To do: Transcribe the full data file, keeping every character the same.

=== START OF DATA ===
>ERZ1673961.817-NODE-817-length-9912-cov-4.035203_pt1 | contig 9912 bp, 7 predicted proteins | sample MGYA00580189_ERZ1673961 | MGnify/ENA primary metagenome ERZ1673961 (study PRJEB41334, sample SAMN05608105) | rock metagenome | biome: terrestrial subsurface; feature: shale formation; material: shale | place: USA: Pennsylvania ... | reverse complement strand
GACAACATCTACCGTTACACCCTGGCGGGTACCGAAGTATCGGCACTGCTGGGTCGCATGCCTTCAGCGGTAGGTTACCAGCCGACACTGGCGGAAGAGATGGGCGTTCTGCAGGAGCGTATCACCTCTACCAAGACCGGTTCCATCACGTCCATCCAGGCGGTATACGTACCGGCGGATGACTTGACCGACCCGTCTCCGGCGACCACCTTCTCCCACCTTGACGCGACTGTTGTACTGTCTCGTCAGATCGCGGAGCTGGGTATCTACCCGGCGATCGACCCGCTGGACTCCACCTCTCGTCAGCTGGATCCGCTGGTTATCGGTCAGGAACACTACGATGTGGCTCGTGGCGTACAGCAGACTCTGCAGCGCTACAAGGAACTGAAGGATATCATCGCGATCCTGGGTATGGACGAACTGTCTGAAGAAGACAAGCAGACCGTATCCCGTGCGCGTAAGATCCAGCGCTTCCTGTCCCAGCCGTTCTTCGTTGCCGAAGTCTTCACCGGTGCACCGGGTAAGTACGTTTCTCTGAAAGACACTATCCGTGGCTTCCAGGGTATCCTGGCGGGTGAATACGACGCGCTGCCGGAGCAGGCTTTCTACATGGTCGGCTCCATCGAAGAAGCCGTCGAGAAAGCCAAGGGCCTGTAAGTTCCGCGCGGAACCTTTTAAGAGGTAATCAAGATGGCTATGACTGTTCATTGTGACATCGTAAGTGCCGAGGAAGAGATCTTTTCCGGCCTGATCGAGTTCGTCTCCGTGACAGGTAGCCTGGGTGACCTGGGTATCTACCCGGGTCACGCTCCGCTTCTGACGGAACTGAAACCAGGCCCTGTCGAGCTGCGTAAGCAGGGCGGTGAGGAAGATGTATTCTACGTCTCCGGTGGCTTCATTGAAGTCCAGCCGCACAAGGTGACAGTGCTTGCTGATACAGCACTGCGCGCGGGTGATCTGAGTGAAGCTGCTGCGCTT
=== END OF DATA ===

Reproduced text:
>ERZ1673961.817-NODE-817-length-9912-cov-4.035203_pt1 | contig 9912 bp, 7 predicted proteins | sample MGYA00580189_ERZ1673961 | MGnify/ENA primary metagenome ERZ1673961 (study PRJEB41334, sample SAMN05608105) | rock metagenome | biome: terrestrial subsurface; feature: shale formation; material: shale | place: USA: Pennsylvania ... | reverse complement strand
GACAACATCTACCGTTACACCCTGGCGGGTACCGAAGTATCGGCACTGCTGGGTCGCATGCCTTCAGCGGTAGGTTACCAGCCGACACTGGCGGAAGAGATGGGCGTTCTGCAGGAGCGTATCACCTCTACCAAGACCGGTTCCATCACGTCCATCCAGGCGGTATACGTACCGGCGGATGACTTGACCGACCCGTCTCCGGCGACCACCTTCTCCCACCTTGACGCGACTGTTGTACTGTCTCGTCAGATCGCGGAGCTGGGTATCTACCCGGCGATCGACCCGCTGGACTCCACCTCTCGTCAGCTGGATCCGCTGGTTATCGGTCAGGAACACTACGATGTGGCTCGTGGCGTACAGCAGACTCTGCAGCGCTACAAGGAACTGAAGGATATCATCGCGATCCTGGGTATGGACGAACTGTCTGAAGAAGACAAGCAGACCGTATCCCGTGCGCGTAAGATCCAGCGCTTCCTGTCCCAGCCGTTCTTCGTTGCCGAAGTCTTCACCGGTGCACCGGGTAAGTACGTTTCTCTGAAAGACACTATCCGTGGCTTCCAGGGTATCCTGGCGGGTGAATACGACGCGCTGCCGGAGCAGGCTTTCTACATGGTCGGCTCCATCGAAGAAGCCGTCGAGAAAGCCAAGGGCCTGTAAGTTCCGCGCGGAACCTTTTAAGAGGTAATCAAGATGGCTATGACTGTTCATTGTGACATCGTAAGTGCCGAGGAAGAGATCTTTTCCGGCCTGATCGAGTTCGTCTCCGTGACAGGTAGCCTGGGTGACCTGGGTATCTACCCGGGTCACGCTCCGCTTCTGACGGAACTGAAACCAGGCCCTGTCGAGCTGCGTAAGCAGGGCGGTGAGGAAGATGTATTCTACGTCTCCGGTGGCTTCATTGAAGTCCAGCCGCACAAGGTGACAGTGCTTGCTGATACAGCACTGCGCGCGGGTGATCTGAGTGAAGCTGCTGCGCTT